I'd definitely go private.
I'd definitely go private.
I too would definitely go private.
I actually would not go private again with my high risk pregnancy. But I live in a smaller community with little choice for OBs so am with one I'm not happy with, I think if I had an OB that was upfront and I felt a good rapport with I would feel differently. But as it, I would go public next time, private has not been worth the expense and the treatment has been totally standard of care not evidence based, my opinion has meant nothing.
High risk private Ob in a public tertiary hospital
I'd absolutely go private. I had to stay 3 separate nights in the public delivery suite and they were lovely but it was so bloody tiring having to explain my history/blood pressure meds to each new doctor and so much easier once they got my private ob on the phone. So much better being managed by one doctor and also not having to wait.
I had a private ob and ended up delivering in a private hospy but had to go through the public suite up to 34 weeks in case I had bub early and needed the nicu.
I would be adding pregnancy to your cover & start trying in 3mths. I'm not saying you wouldn't get excellent care as a public patient, but you have more choice as a private patient.
It depends, if you are really high risk, the private ob will send you to public anyway. That's what happened to me.
I have been in both and would definitely recommend private.
With my DS we hadn't been with our health fund for the 12 months so I had to go public. I got into a midwifery group, my midwife was fantastic however my stay in public hospital was awful!!!! I was diagnosed with a rare type of pre-eclampsia I got it after I had given birth??? Let's just say it was an absolute shambles, no one knew what was going on we were given no information. Until I got sick not a single person had checked my DS or written on his charts. My midwife was not impressed when she came to visit the next afternoon. It got to the point my DH got the director of the maternity ward in our room to find out what was going on!! ( they wanted to move me into a normal ward because it was me who was sick not my DS!! My midwife went crazy and said no way was I going to take a new born baby into an normal ward full of sick ppl!)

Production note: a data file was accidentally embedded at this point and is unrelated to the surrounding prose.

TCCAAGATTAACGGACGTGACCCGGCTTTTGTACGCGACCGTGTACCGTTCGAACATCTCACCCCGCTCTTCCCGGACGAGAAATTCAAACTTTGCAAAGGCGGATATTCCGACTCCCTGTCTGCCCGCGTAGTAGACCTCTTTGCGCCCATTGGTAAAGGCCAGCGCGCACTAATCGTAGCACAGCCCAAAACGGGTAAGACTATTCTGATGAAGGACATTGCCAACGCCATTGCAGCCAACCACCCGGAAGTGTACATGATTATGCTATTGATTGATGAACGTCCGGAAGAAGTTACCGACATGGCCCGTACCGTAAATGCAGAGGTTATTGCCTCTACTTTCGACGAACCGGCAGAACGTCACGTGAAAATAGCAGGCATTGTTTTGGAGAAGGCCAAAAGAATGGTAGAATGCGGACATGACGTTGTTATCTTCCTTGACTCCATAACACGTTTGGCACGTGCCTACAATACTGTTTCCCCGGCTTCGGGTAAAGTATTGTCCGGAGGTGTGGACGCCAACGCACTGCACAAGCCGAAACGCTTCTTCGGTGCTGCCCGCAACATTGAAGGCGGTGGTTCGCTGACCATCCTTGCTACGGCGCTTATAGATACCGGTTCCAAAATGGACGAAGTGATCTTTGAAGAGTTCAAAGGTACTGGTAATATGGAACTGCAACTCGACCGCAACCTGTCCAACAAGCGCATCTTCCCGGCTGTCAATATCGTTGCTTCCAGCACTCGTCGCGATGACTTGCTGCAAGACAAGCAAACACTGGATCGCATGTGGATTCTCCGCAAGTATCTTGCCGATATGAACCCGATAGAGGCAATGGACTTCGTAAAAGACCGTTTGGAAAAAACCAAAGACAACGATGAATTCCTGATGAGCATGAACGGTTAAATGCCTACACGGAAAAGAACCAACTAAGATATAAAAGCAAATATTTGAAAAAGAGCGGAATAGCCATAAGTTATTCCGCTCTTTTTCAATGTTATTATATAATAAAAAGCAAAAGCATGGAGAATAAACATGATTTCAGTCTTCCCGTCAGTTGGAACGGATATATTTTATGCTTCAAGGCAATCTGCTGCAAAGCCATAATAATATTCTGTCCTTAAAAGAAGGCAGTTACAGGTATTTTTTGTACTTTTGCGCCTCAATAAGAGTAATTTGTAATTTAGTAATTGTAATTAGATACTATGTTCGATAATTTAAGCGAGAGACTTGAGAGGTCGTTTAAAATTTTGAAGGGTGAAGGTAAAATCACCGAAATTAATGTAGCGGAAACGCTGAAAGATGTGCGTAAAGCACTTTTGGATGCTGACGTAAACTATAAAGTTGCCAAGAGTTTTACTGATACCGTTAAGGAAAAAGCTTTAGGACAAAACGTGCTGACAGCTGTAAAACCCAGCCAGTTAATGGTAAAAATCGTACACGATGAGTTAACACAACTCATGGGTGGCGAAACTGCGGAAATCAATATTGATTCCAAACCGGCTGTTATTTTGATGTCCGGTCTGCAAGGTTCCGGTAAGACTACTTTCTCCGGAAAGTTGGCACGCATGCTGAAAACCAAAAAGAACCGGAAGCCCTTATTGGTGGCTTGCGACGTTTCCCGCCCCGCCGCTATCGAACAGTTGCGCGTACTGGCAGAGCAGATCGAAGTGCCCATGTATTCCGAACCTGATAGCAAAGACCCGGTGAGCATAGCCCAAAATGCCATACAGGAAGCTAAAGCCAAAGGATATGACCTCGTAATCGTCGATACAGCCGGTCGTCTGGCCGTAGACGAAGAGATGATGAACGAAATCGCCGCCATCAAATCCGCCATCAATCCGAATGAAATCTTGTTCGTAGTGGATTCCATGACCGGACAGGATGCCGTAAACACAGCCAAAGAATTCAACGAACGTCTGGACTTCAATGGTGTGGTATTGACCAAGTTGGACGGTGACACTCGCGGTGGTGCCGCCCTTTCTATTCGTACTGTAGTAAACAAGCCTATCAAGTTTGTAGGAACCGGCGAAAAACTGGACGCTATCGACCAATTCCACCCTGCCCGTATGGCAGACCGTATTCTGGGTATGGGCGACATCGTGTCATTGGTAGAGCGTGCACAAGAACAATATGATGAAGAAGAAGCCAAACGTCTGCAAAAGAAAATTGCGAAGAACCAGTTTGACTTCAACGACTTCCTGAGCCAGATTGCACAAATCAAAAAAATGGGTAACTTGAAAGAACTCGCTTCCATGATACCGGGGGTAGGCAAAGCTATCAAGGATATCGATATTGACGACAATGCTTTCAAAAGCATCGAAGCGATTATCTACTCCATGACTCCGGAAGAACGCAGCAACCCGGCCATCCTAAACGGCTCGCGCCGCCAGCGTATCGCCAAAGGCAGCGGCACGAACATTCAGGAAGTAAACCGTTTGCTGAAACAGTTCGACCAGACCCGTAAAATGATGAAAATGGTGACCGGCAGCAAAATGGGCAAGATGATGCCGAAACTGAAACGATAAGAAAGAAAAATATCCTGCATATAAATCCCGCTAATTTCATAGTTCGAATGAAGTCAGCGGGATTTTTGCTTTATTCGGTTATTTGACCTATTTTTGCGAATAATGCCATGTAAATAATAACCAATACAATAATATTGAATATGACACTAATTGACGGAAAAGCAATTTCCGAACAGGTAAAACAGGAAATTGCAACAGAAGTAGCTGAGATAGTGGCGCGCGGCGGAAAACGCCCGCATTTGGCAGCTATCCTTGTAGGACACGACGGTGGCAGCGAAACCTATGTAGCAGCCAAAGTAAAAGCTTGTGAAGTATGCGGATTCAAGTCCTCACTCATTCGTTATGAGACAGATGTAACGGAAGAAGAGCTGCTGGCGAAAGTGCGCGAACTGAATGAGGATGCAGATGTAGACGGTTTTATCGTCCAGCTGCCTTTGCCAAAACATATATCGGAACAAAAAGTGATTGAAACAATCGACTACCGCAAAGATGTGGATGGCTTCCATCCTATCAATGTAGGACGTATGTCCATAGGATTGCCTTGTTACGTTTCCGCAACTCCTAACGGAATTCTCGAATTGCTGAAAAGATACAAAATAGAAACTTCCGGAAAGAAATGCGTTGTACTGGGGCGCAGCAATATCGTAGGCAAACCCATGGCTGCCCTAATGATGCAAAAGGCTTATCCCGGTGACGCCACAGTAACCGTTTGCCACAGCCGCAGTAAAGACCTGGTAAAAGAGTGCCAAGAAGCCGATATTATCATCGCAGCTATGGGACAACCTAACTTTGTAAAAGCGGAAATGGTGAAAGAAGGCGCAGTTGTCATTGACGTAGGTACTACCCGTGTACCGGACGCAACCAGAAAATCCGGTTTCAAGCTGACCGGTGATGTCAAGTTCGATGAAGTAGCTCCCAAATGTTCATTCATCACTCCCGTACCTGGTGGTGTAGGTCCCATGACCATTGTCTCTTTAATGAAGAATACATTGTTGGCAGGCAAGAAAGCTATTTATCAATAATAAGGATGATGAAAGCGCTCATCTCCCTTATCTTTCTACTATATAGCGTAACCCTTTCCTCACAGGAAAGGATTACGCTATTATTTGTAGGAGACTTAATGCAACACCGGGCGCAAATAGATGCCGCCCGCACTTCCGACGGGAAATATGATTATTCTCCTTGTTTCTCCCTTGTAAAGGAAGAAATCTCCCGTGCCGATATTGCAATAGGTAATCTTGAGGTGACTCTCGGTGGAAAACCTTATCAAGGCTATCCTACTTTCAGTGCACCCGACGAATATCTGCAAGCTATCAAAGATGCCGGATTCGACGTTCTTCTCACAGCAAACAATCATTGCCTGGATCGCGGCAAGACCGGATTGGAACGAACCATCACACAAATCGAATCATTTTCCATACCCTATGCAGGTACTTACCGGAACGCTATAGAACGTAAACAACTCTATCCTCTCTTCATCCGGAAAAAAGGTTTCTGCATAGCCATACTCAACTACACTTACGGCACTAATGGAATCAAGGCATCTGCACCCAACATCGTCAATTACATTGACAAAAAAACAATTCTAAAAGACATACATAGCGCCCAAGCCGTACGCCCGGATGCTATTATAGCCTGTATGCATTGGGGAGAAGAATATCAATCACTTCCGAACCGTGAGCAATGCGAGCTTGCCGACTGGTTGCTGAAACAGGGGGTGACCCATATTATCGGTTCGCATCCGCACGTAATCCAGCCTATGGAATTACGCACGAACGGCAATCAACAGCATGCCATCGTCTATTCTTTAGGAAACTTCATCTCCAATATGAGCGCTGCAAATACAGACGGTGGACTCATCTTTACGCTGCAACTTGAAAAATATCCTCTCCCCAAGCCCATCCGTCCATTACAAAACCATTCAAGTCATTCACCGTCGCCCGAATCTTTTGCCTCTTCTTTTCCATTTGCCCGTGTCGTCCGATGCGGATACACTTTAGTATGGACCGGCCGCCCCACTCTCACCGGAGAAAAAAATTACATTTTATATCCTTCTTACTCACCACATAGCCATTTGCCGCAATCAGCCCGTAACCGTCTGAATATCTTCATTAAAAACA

Anyway with DD I was private it was a totally different experience, my ob didn't have much personality but he knew everything about everything and tested checked everything twice! Hospital stay also awesome!
If you are already high risk don't risk it go private. Hope this helps
We're also in Bris and high risk and after a LOT of research we decided to go private. Our main reason was continuity of care and ultimately our comfort/confidence in our care. We're taking each week as it comes at the moment and would be lost without the reassurance of 2am phone calls with our OB. At the end of the day I believe in his ability to look after us and that means a lot.
One warning I would give you though is to make sure you can afford it. PHI covers the birth, but not all of the appointments leading up to the birth. If you will only "just" be able to afford it then go public. Our antenatal appointments are not just with our OB, but with a separate specialist for each of the ongoing health concerns as well. We currently have 3 specialists on the go and the bills are adding up. If things go pear shaped in the public system then you will see a staff specialist at the hospital where you are having your baby.
We have chosen the Mater Mothers for the birth because it has the tertiary level NICU and SCN if we need them for bubs, while also providing private hospital accommodation as well. I think I've babbled enough now. Feel free to let me know if there's anything else I can help with.
I would talk to an Ob about going private, but I would guess that public would be best. If your local hospitals are small then if you deliver before 32 weeks you might not be able to deliver there (or if you do bubs will have to go elsewhere), so you'd end up in a big hospital in Brisbane anyway.
I was 'high risk' as I had gestational diabetes on insulin in pregnancy #1 and then bubs #1 stopped breathing after birth causing a few issues. They I was watched super closely 2nd time around and just ended up with a big bub who got her shoulders stuck & broke her collar bone (minor issue really) ... I went private and I'd go private again.
But what you've got is really rare and I personally think really rare stuff is best managed in big public hospitals.
Pregnant for the first-time?
Not sure where to start? We can help!
Our Insider Programs for pregnancy first-timers will lead you step-by-step through the 14 Pregnancy Must Dos!